During a race, up to 120 sensors on each car generate up to 3GB of data and 1 500 data points – every second. It is impossible to analyse this data on the fly without an ML platform like Amazon SageMaker. It has a further advantage: the data scientists are able to incorporate 65 years of historical race data to compare performance, make predictions, and provide insights into the teams’ and drivers’ split-second decisions and strategies.
This means Formula 1 can pinpoint how a driver is performing and whether or not drivers have pushed themselves over the limit.
“By leveraging Amazon SageMaker and AWS’s machine-learning services, we are able to deliver these powerful insights and predictions to fans in real time,” said Pete Samara, director of innovation and digital technology at Formula 1.
LG rethinks portable speakers
LG adds three sizes to its XBoom Go portable speaker line in a portable revision, writes BRYAN TURNER.
Portable Bluetooth speakers are fairly commonplace at a pool party because they’re battery-powered. The only issue is that louder speakers usually distort the music or break the bank. The LG XBoom aims to change this.
LG has partnered with Meridian Audio to produce great sounding speakers that can go loud without distorting the audio. Meridian Audio is an expert in high-performance, high-fidelity audio experiences. The company is best known for producing the industry’s first audiophile-quality compact disc player and provide audio equipment to McLaren and Jaguar Land Rover.
The Bluetooth software in the XBoom Go is Qualcomm aptX HD compatible, meaning that 24bit vinyl-quality audio can be played through this speaker over Bluetooth instead of standard-fidelity audio.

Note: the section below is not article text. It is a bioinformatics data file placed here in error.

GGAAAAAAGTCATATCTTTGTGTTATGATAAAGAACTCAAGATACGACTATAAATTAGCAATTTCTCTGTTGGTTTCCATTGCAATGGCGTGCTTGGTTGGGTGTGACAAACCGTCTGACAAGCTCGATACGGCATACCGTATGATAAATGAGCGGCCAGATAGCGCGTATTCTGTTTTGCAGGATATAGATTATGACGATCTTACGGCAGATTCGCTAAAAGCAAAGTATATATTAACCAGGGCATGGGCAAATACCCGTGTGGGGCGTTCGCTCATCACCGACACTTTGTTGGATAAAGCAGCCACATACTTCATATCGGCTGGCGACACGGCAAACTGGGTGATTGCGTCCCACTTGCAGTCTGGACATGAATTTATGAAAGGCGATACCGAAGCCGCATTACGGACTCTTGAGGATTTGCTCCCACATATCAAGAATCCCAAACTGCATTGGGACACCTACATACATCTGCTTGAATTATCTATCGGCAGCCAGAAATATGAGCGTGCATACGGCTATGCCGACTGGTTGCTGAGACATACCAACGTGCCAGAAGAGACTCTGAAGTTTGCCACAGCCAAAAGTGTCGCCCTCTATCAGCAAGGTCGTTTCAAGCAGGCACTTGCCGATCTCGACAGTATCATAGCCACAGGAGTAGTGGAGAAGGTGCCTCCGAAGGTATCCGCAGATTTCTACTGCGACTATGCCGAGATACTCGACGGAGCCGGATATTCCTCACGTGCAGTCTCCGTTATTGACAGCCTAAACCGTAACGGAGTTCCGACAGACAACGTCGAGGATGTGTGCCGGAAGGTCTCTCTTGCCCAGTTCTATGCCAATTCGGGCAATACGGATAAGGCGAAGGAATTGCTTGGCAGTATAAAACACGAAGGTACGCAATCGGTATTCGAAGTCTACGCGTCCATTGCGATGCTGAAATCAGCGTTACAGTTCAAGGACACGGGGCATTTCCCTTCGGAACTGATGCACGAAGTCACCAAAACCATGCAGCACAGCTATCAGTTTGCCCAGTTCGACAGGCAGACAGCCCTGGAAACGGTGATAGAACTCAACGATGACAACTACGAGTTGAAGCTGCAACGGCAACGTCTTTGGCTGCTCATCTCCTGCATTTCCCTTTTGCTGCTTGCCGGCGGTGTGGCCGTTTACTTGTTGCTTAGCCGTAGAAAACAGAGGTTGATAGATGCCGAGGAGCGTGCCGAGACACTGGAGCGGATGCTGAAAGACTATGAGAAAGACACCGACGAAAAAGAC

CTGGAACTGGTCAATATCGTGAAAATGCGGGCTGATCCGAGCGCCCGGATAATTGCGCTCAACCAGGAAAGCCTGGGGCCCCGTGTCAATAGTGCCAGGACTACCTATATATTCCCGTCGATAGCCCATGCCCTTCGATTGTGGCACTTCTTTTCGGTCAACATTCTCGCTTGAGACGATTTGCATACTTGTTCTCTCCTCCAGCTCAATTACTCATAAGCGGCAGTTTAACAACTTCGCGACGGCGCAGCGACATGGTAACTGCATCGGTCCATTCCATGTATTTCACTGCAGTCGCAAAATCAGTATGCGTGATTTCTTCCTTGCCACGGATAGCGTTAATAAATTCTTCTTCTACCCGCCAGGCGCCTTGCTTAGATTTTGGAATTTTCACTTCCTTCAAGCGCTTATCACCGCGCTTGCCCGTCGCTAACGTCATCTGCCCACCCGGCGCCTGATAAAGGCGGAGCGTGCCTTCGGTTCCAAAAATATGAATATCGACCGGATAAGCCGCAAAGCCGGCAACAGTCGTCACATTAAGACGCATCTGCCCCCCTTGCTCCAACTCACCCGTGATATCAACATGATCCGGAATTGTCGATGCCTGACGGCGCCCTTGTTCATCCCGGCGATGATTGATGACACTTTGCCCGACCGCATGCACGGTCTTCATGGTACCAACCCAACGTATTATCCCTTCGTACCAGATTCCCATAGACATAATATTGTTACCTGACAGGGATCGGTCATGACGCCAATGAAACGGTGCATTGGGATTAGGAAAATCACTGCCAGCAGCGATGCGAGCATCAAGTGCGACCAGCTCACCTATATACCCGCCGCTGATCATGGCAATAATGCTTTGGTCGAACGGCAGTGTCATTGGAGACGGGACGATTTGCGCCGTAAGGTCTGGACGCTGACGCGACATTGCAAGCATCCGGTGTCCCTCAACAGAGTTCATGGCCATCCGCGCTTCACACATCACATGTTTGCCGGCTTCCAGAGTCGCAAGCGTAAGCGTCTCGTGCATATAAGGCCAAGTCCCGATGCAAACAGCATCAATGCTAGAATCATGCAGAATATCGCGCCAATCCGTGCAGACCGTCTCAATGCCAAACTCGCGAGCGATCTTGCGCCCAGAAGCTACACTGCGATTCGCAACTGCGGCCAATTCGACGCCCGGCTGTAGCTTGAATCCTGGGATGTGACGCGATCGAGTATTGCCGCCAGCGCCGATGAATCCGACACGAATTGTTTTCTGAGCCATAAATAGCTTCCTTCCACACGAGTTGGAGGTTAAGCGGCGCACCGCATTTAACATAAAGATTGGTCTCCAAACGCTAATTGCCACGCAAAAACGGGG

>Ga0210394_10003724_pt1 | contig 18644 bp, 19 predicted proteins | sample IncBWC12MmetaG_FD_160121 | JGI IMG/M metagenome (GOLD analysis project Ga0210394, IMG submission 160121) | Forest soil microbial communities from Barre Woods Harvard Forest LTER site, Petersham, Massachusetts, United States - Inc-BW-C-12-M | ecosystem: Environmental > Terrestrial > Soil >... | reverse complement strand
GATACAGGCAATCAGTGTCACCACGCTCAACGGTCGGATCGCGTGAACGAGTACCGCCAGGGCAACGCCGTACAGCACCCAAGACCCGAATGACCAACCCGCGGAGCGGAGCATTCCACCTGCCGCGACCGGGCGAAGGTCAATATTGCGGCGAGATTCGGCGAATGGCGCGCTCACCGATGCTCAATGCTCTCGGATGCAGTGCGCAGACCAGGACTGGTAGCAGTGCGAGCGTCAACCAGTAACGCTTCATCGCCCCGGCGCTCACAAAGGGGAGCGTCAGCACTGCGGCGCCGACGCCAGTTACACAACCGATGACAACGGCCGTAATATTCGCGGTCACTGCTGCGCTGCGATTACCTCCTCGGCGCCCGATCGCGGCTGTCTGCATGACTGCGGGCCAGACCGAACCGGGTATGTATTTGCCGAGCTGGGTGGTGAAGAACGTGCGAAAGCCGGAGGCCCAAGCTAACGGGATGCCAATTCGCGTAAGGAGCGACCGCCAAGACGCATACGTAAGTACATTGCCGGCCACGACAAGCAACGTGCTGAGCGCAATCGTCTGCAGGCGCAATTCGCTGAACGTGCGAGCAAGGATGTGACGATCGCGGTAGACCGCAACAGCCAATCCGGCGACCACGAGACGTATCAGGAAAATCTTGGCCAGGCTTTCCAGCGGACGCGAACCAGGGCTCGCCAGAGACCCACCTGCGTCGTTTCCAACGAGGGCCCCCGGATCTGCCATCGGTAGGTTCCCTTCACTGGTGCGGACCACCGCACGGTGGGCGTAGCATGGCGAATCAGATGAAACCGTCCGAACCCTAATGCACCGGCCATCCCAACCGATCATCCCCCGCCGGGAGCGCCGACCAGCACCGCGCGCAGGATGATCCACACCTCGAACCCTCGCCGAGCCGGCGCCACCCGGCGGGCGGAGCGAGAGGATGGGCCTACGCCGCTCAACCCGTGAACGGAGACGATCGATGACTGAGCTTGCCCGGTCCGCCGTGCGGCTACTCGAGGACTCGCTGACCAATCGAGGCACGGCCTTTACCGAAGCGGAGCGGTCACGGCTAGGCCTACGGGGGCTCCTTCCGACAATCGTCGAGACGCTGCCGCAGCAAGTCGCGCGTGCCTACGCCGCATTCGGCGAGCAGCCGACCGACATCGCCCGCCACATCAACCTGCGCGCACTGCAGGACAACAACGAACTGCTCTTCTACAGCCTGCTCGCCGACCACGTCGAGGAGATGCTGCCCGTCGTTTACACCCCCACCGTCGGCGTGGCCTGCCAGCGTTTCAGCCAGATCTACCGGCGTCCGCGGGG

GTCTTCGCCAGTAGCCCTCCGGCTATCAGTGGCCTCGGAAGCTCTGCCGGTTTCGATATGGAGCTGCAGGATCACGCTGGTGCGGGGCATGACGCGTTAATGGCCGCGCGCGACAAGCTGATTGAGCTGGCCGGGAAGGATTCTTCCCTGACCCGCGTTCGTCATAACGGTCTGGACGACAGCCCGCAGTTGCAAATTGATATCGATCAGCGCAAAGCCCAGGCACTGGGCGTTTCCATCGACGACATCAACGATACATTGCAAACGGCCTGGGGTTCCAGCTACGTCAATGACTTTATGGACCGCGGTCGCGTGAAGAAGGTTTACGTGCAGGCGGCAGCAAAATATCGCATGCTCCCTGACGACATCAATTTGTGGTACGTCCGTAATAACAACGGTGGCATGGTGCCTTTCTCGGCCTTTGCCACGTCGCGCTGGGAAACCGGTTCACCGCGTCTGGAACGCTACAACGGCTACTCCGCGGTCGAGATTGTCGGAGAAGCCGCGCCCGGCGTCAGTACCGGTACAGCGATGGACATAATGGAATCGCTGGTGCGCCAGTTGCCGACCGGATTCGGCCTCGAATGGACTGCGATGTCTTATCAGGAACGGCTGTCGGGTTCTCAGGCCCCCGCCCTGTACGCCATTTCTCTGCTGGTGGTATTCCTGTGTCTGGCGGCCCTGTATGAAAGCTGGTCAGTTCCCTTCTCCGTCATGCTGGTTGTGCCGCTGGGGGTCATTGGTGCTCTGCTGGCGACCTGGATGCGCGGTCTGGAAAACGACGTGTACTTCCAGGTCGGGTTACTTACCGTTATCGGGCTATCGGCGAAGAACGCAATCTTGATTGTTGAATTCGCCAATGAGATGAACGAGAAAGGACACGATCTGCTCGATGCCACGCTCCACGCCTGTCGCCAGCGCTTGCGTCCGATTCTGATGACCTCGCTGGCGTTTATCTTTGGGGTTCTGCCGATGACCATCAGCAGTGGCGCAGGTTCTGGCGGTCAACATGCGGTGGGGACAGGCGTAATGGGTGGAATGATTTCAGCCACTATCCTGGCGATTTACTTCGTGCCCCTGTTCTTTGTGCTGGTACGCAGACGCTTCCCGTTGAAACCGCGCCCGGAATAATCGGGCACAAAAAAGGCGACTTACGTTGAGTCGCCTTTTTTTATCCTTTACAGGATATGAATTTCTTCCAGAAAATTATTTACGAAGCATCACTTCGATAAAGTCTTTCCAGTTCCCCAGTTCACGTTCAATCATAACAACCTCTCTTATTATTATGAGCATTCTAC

The major phone assistants feature on these speakers, with tethered Google Assistant or Apple Siri functionality from one’s smartphone. This makes it very convenient to use the voice assistant button to skip tracks and change music when one’s hands are wet.
Three models of the XBoom Go series – the PK3, PK5 and PK7 – offer different audio functions depending on the audio needs of the user. Best fits for these speakers are:
PK3 – The Pool Friendly Speaker: The PK3 is IPX7 water resistant, up to 1 metre for 30 minutes, making this speaker accident proof at pool parties. Boasting up to 12 hours of playback from its built-in battery, this speaker will last as long as the party.
PK5 – The Party Friendly Speaker: Even if the lunch braai turns into a midnight feast, this speaker will play throughout as its battery lasts up to 18 hours. Clear Vocal technology is added to the PK5, which reduces audio imperfections from the music for a sharper sound. It is also water and splash resistant and has a handle, allowing for it to be easily carried. Built-in LED lights which pulse with the beat of the music on this speaker provide a light show for any song.
PK7 – The Audiophile’s Speaker: With a battery life that lasts for up to 22 hours, the PK7 also contains an LED light to the rhythm of the sound. The speaker integrates a convenient handle grip that allows for it to be transported securely. The powerful PK7 Bluetooth speaker also distributes its high frequencies across two separate tweeters for more precise sonic detail.
Overall, LG’s XBoom PK portable speakers are a phenomenal set of high-quality wireless speakers.